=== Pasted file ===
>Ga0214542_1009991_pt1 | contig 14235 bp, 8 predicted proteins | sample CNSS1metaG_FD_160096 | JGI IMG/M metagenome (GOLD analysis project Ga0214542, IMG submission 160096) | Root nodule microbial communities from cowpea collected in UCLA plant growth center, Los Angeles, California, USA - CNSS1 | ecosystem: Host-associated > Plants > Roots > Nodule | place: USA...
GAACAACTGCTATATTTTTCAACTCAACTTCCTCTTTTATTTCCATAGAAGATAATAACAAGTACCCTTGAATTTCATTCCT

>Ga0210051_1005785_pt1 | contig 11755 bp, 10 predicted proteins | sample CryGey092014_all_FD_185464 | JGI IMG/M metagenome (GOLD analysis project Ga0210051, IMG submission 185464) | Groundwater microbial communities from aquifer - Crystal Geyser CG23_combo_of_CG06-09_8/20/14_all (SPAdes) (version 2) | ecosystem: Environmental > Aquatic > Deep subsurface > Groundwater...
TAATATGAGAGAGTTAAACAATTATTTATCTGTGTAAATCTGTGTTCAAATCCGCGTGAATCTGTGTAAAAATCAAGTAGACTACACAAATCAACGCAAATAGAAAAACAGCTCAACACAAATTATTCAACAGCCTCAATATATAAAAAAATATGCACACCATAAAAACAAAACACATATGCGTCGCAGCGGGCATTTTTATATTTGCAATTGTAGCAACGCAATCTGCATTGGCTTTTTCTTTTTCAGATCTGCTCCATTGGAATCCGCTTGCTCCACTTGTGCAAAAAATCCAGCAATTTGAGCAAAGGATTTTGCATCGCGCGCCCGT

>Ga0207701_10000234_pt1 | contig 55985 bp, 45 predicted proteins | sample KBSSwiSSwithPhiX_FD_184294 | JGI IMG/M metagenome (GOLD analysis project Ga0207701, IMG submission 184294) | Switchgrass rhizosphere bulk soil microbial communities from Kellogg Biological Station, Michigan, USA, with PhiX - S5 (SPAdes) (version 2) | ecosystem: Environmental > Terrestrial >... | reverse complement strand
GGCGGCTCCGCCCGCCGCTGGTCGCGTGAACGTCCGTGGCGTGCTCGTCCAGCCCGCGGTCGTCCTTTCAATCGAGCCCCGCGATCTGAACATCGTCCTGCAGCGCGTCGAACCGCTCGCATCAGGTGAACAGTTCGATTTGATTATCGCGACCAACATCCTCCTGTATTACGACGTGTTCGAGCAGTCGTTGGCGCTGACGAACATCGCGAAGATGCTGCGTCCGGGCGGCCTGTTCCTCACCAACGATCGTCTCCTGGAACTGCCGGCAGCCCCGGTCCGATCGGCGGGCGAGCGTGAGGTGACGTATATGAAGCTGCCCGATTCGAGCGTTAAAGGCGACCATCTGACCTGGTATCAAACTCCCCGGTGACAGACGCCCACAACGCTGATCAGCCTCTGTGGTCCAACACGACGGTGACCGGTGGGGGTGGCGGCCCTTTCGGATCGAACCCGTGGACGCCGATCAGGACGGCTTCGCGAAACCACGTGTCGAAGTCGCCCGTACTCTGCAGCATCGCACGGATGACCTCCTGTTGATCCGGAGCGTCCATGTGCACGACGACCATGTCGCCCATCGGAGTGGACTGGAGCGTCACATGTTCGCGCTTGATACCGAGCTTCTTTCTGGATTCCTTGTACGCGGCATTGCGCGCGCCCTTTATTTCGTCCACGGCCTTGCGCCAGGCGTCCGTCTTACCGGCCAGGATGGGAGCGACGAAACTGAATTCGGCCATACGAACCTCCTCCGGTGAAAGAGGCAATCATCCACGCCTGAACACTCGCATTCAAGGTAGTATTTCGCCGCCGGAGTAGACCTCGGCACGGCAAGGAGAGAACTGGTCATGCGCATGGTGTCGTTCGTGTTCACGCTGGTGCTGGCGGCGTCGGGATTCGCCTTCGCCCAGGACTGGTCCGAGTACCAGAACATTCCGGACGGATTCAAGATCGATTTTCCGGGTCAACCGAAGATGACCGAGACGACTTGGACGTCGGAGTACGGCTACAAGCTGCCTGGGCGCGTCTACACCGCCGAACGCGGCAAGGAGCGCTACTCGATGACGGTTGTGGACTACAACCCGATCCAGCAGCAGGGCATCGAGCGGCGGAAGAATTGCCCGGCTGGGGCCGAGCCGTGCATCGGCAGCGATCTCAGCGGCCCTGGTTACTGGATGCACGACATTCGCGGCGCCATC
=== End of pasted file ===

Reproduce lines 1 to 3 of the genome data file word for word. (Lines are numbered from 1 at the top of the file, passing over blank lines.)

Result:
>Ga0214542_1009991_pt1 | contig 14235 bp, 8 predicted proteins | sample CNSS1metaG_FD_160096 | JGI IMG/M metagenome (GOLD analysis project Ga0214542, IMG submission 160096) | Root nodule microbial communities from cowpea collected in UCLA plant growth center, Los Angeles, California, USA - CNSS1 | ecosystem: Host-associated > Plants > Roots > Nodule | place: USA...
GAACAACTGCTATATTTTTCAACTCAACTTCCTCTTTTATTTCCATAGAAGATAATAACAAGTACCCTTGAATTTCATTCCT

>Ga0210051_1005785_pt1 | contig 11755 bp, 10 predicted proteins | sample CryGey092014_all_FD_185464 | JGI IMG/M metagenome (GOLD analysis project Ga0210051, IMG submission 185464) | Groundwater microbial communities from aquifer - Crystal Geyser CG23_combo_of_CG06-09_8/20/14_all (SPAdes) (version 2) | ecosystem: Environmental > Aquatic > Deep subsurface > Groundwater...